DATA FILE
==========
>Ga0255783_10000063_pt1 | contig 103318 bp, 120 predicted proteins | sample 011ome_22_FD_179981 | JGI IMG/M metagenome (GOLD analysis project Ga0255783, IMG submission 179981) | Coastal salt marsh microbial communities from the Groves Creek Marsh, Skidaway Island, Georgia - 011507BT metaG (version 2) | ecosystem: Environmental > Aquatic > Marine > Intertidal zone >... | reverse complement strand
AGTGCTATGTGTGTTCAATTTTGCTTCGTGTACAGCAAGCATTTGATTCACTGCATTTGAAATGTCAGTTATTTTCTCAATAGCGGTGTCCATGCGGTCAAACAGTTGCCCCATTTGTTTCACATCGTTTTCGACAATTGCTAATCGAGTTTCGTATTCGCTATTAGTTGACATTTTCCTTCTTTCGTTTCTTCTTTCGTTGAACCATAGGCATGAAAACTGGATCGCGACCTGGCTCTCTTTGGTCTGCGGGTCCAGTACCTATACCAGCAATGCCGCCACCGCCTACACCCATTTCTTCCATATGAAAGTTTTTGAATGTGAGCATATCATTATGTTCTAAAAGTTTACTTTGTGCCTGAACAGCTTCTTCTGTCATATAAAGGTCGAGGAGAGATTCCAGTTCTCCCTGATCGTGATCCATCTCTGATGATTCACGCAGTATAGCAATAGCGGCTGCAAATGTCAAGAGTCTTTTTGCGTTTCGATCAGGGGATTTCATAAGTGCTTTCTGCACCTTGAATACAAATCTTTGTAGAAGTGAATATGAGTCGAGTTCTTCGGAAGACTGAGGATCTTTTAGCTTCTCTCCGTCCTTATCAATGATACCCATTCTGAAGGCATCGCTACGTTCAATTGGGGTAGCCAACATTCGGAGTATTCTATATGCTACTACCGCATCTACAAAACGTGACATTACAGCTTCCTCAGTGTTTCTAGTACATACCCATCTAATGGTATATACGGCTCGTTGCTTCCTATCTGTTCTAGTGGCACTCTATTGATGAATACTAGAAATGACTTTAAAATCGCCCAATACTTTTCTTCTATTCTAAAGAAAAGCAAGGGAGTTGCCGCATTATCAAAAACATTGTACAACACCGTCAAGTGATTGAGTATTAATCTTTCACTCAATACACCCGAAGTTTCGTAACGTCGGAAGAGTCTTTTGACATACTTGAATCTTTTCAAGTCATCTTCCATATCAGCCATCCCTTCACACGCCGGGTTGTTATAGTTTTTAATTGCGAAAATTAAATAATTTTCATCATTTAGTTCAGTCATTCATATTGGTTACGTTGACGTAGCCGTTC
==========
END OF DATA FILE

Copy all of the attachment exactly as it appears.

>Ga0255783_10000063_pt1 | contig 103318 bp, 120 predicted proteins | sample 011ome_22_FD_179981 | JGI IMG/M metagenome (GOLD analysis project Ga0255783, IMG submission 179981) | Coastal salt marsh microbial communities from the Groves Creek Marsh, Skidaway Island, Georgia - 011507BT metaG (version 2) | ecosystem: Environmental > Aquatic > Marine > Intertidal zone >... | reverse complement strand
AGTGCTATGTGTGTTCAATTTTGCTTCGTGTACAGCAAGCATTTGATTCACTGCATTTGAAATGTCAGTTATTTTCTCAATAGCGGTGTCCATGCGGTCAAACAGTTGCCCCATTTGTTTCACATCGTTTTCGACAATTGCTAATCGAGTTTCGTATTCGCTATTAGTTGACATTTTCCTTCTTTCGTTTCTTCTTTCGTTGAACCATAGGCATGAAAACTGGATCGCGACCTGGCTCTCTTTGGTCTGCGGGTCCAGTACCTATACCAGCAATGCCGCCACCGCCTACACCCATTTCTTCCATATGAAAGTTTTTGAATGTGAGCATATCATTATGTTCTAAAAGTTTACTTTGTGCCTGAACAGCTTCTTCTGTCATATAAAGGTCGAGGAGAGATTCCAGTTCTCCCTGATCGTGATCCATCTCTGATGATTCACGCAGTATAGCAATAGCGGCTGCAAATGTCAAGAGTCTTTTTGCGTTTCGATCAGGGGATTTCATAAGTGCTTTCTGCACCTTGAATACAAATCTTTGTAGAAGTGAATATGAGTCGAGTTCTTCGGAAGACTGAGGATCTTTTAGCTTCTCTCCGTCCTTATCAATGATACCCATTCTGAAGGCATCGCTACGTTCAATTGGGGTAGCCAACATTCGGAGTATTCTATATGCTACTACCGCATCTACAAAACGTGACATTACAGCTTCCTCAGTGTTTCTAGTACATACCCATCTAATGGTATATACGGCTCGTTGCTTCCTATCTGTTCTAGTGGCACTCTATTGATGAATACTAGAAATGACTTTAAAATCGCCCAATACTTTTCTTCTATTCTAAAGAAAAGCAAGGGAGTTGCCGCATTATCAAAAACATTGTACAACACCGTCAAGTGATTGAGTATTAATCTTTCACTCAATACACCCGAAGTTTCGTAACGTCGGAAGAGTCTTTTGACATACTTGAATCTTTTCAAGTCATCTTCCATATCAGCCATCCCTTCACACGCCGGGTTGTTATAGTTTTTAATTGCGAAAATTAAATAATTTTCATCATTTAGTTCAGTCATTCATATTGGTTACGTTGACGTAGCCGTTC